About the OSU College of Forestry: For a century, the College of Forestry has been a world class center of teaching, learning and research. It offers graduate and undergraduate degree programs in sustaining ecosystems, managing forests and manufacturing wood products; conducts basic and applied research on the nature and use of forests; and operates 14,000 acres of college forests.

Kaichang Li | EurekAlert!
Further information:
http://www.oregonstate.edu

More articles from Materials Sciences:

nachricht Breaking bad metals with neutrons
16.01.2018 | DOE/Argonne National Laboratory

nachricht White graphene makes ceramics multifunctional
16.01.2018 | Rice University

All articles from Materials Sciences >>>

The most recent press releases about innovation >>>

Die letzten 5 Focus-News des innovations-reports im Überblick:

Im Focus: Scientists decipher key principle behind reaction of metalloenzymes

So-called pre-distorted states accelerate photochemical reactions too

What enables electrons to be transferred swiftly, for example during photosynthesis? An interdisciplinary team of researchers has worked out the details of how...

Im Focus: The first precise measurement of a single molecule's effective charge

For the first time, scientists have precisely measured the effective electrical charge of a single molecule in solution. This fundamental insight of an SNSF Professor could also pave the way for future medical diagnostics.

Electrical charge is one of the key properties that allows molecules to interact. Life itself depends on this phenomenon: many biological processes involve...

Im Focus: Paradigm shift in Paris: Encouraging an holistic view of laser machining

At the JEC World Composite Show in Paris in March 2018, the Fraunhofer Institute for Laser Technology ILT will be focusing on the latest trends and innovations in laser machining of composites. Among other things, researchers at the booth shared with the Aachen Center for Integrative Lightweight Production (AZL) will demonstrate how lasers can be used for joining, structuring, cutting and drilling composite materials.

No other industry has attracted as much public attention to composite materials as the automotive industry, which along with the aerospace industry is a driver...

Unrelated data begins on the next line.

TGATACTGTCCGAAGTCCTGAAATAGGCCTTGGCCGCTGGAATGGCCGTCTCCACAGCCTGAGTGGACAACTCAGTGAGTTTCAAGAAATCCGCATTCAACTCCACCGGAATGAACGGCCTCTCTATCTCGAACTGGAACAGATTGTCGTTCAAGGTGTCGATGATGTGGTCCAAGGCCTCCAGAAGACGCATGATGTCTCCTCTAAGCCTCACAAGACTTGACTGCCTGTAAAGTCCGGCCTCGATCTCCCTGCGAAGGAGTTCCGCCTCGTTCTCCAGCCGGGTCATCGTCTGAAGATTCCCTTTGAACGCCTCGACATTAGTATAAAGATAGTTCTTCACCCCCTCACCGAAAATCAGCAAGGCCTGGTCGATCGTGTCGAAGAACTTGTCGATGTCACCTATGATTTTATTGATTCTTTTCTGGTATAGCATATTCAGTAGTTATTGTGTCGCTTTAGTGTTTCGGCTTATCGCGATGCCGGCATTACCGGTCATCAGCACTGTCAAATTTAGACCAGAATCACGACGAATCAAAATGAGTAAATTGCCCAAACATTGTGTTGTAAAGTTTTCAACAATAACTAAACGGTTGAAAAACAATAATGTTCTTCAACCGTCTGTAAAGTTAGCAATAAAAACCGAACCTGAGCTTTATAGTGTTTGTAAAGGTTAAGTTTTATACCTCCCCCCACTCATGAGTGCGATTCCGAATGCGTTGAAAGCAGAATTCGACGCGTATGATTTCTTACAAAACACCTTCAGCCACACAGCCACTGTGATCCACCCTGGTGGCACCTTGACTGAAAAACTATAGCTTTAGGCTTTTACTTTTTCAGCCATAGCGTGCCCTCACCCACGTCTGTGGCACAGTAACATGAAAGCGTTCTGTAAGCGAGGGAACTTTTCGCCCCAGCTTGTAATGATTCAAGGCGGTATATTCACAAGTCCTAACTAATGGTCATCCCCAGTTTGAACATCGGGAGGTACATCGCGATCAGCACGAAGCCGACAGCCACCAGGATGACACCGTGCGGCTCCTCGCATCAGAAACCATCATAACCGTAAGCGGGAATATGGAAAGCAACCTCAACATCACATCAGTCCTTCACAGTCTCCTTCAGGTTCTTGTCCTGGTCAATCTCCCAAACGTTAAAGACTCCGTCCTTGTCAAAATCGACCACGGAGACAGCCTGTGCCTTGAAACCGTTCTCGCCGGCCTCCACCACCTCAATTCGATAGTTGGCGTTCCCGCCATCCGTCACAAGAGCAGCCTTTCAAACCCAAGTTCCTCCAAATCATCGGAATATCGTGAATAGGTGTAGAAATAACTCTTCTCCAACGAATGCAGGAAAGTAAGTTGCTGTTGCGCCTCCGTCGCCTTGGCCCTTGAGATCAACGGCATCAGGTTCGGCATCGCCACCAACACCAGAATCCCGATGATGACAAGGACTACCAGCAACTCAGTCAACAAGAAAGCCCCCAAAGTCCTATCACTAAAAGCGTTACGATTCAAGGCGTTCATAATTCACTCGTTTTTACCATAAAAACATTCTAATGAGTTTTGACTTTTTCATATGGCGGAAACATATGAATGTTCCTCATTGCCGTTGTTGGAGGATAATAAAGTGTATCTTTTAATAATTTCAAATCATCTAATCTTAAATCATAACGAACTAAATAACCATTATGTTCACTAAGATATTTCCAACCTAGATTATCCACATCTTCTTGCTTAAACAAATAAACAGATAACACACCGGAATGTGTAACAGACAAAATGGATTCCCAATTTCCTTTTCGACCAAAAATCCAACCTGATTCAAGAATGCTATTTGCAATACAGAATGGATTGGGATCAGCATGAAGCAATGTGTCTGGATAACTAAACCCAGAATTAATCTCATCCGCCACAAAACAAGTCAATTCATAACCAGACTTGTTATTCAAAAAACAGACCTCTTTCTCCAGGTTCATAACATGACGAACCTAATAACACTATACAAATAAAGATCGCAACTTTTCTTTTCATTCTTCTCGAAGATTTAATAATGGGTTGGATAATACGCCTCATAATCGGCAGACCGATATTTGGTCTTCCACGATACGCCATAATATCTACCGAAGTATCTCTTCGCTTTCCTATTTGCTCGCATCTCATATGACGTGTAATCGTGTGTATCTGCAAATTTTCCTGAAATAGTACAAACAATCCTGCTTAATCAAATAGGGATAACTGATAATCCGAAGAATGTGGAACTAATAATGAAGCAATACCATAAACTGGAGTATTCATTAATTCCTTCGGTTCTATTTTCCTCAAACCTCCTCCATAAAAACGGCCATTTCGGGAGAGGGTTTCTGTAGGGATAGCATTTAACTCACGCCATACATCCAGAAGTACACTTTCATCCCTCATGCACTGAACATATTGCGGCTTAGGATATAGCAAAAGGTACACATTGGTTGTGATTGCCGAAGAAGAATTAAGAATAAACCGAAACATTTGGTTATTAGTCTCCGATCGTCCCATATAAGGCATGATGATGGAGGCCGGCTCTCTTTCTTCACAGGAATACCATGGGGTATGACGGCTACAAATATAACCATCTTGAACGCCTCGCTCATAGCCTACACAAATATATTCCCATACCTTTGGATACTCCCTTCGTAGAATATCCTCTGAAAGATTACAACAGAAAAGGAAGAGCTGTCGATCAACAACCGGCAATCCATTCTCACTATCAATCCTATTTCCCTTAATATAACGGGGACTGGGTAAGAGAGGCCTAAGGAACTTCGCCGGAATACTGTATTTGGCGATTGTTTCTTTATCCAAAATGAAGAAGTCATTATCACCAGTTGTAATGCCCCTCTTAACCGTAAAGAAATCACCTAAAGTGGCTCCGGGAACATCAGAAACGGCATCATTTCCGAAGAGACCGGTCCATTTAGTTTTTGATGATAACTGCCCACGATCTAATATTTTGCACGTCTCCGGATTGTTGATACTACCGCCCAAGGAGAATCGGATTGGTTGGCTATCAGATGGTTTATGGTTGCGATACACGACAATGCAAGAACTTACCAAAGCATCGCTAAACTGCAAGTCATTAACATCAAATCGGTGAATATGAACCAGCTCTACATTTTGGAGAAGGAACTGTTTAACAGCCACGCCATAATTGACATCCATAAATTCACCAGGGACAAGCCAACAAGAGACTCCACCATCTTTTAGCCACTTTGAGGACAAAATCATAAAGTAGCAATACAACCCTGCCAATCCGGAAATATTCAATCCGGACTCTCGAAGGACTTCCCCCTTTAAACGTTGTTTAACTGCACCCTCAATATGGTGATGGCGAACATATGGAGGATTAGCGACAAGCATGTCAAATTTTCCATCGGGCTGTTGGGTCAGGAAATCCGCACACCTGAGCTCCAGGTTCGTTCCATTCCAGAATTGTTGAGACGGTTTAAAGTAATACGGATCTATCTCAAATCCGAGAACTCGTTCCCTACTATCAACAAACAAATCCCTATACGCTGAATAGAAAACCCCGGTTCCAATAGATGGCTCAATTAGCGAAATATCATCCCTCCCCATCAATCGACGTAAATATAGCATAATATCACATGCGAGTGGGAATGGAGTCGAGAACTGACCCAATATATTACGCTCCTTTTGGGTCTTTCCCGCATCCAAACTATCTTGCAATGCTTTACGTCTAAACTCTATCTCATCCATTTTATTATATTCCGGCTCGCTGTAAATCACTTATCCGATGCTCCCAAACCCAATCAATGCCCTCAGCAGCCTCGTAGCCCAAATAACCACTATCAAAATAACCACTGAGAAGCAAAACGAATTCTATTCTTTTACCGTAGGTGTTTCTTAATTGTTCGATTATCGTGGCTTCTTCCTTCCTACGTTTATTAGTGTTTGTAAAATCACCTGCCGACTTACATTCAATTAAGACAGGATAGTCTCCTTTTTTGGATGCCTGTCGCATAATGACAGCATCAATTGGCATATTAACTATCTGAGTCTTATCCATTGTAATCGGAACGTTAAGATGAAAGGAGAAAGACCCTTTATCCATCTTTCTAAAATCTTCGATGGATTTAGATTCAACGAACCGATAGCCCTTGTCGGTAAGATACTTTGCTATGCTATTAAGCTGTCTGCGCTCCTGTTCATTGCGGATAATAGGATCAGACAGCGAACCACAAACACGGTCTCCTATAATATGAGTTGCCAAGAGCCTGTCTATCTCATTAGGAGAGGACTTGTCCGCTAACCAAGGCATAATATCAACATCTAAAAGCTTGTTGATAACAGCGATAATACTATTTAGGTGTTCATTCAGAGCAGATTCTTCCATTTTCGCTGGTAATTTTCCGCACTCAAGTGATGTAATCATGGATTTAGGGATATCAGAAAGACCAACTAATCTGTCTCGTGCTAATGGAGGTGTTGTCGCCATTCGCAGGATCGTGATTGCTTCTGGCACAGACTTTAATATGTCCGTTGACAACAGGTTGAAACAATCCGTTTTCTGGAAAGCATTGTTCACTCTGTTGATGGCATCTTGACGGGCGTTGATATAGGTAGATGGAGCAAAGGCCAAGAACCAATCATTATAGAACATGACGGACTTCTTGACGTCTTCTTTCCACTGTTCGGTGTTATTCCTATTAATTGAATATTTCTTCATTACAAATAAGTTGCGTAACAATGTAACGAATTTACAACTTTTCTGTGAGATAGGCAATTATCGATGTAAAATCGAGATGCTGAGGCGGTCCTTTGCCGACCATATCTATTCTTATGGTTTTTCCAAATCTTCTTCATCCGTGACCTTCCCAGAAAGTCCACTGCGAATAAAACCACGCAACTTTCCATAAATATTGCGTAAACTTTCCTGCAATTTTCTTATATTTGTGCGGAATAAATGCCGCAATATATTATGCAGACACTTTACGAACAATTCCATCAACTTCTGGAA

Im Focus: Room-temperature multiferroic thin films and their properties

Scientists at Tokyo Institute of Technology (Tokyo Tech) and Tohoku University have developed high-quality GFO epitaxial films and systematically investigated their ferroelectric and ferromagnetic properties. They also demonstrated the room-temperature magnetocapacitance effects of these GFO thin films.

Multiferroic materials show magnetically driven ferroelectricity. They are attracting increasing attention because of their fascinating properties such as...

Im Focus: A thermometer for the oceans

Measurement of noble gases in Antarctic ice cores

The oceans are the largest global heat reservoir. As a result of man-made global warming, the temperature in the global climate system increases; around 90% of...

All Focus news of the innovation-report >>>

Anzeige

Anzeige

Event News

10th International Symposium: “Advanced Battery Power – Kraftwerk Batterie” Münster, 10-11 April 2018

08.01.2018 | Event News

See, understand and experience the work of the future

11.12.2017 | Event News

Innovative strategies to tackle parasitic worms

08.12.2017 | Event News

 
Latest News

World’s oldest known oxygen oasis discovered

18.01.2018 | Earth Sciences

Uncovering decades of questionable investments

18.01.2018 | Business and Finance

Novel chip-based gene expression tool analyzes RNA quickly and accurately

18.01.2018 | Medical Engineering

VideoLinks
B2B-VideoLinks
More VideoLinks >>>